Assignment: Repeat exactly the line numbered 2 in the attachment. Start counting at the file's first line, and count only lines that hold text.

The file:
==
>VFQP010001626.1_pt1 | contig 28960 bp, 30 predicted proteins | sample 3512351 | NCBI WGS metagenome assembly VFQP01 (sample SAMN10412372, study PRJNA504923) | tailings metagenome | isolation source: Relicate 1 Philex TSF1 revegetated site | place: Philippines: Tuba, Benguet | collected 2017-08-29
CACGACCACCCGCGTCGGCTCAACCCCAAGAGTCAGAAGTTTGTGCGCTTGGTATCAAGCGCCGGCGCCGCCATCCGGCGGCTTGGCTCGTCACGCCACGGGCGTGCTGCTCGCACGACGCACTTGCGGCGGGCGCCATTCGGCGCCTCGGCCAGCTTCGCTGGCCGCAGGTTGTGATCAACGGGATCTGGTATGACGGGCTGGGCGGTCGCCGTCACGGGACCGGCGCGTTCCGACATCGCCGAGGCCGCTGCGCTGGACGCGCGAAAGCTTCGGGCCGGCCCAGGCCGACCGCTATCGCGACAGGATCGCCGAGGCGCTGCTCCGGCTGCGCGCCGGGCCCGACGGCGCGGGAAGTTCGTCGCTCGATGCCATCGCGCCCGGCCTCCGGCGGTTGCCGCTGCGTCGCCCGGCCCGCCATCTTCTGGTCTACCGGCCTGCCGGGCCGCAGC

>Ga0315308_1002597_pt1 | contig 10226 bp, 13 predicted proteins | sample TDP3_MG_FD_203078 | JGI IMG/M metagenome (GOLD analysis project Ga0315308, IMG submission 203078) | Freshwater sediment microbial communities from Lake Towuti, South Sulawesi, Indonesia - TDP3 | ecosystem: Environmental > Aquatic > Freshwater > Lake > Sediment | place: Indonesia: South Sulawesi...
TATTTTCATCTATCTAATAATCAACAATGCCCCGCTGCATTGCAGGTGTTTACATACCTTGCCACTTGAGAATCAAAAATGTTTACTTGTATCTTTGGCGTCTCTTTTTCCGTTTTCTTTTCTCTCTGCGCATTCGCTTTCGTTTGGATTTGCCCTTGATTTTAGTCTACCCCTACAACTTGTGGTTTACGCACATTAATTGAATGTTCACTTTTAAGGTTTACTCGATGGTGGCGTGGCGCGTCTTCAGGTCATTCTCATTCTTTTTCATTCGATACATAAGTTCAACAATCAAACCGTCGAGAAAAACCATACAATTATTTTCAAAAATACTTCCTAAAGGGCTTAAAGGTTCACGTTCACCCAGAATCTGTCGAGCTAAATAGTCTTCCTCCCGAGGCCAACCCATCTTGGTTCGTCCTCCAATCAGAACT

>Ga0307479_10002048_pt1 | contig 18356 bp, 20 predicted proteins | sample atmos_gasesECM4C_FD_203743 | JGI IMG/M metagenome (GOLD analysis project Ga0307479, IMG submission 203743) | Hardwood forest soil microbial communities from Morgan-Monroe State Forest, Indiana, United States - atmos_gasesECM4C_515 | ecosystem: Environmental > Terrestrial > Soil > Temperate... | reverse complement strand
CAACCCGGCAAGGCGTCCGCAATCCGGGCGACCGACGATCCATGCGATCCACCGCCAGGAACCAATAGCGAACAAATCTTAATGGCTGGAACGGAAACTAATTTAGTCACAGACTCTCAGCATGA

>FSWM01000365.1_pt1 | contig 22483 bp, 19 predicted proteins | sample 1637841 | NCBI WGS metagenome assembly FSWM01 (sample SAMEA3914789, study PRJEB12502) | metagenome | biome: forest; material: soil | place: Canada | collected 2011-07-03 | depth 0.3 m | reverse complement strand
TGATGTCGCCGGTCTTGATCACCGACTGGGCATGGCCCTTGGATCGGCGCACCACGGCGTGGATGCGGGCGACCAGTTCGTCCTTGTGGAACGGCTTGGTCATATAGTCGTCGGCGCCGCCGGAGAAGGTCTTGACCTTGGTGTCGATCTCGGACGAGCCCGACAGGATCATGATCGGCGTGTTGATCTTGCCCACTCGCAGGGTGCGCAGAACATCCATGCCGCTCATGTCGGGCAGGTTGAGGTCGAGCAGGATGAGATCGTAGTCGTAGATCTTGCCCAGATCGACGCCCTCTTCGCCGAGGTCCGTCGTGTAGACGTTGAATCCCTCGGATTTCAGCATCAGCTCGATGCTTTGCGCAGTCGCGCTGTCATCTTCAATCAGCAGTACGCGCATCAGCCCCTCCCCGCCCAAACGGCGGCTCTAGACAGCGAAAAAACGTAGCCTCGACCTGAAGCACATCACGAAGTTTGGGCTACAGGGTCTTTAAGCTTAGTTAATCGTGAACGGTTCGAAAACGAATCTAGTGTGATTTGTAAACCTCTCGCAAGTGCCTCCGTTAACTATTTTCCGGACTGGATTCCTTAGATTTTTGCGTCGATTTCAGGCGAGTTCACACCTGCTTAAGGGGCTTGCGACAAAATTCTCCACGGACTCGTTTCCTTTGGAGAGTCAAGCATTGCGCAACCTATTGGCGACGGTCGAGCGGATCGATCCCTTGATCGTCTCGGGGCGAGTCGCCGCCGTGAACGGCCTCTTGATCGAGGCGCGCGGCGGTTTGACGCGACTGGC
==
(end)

CACGACCACCCGCGTCGGCTCAACCCCAAGAGTCAGAAGTTTGTGCGCTTGGTATCAAGCGCCGGCGCCGCCATCCGGCGGCTTGGCTCGTCACGCCACGGGCGTGCTGCTCGCACGACGCACTTGCGGCGGGCGCCATTCGGCGCCTCGGCCAGCTTCGCTGGCCGCAGGTTGTGATCAACGGGATCTGGTATGACGGGCTGGGCGGTCGCCGTCACGGGACCGGCGCGTTCCGACATCGCCGAGGCCGCTGCGCTGGACGCGCGAAAGCTTCGGGCCGGCCCAGGCCGACCGCTATCGCGACAGGATCGCCGAGGCGCTGCTCCGGCTGCGCGCCGGGCCCGACGGCGCGGGAAGTTCGTCGCTCGATGCCATCGCGCCCGGCCTCCGGCGGTTGCCGCTGCGTCGCCCGGCCCGCCATCTTCTGGTCTACCGGCCTGCCGGGCCGCAGC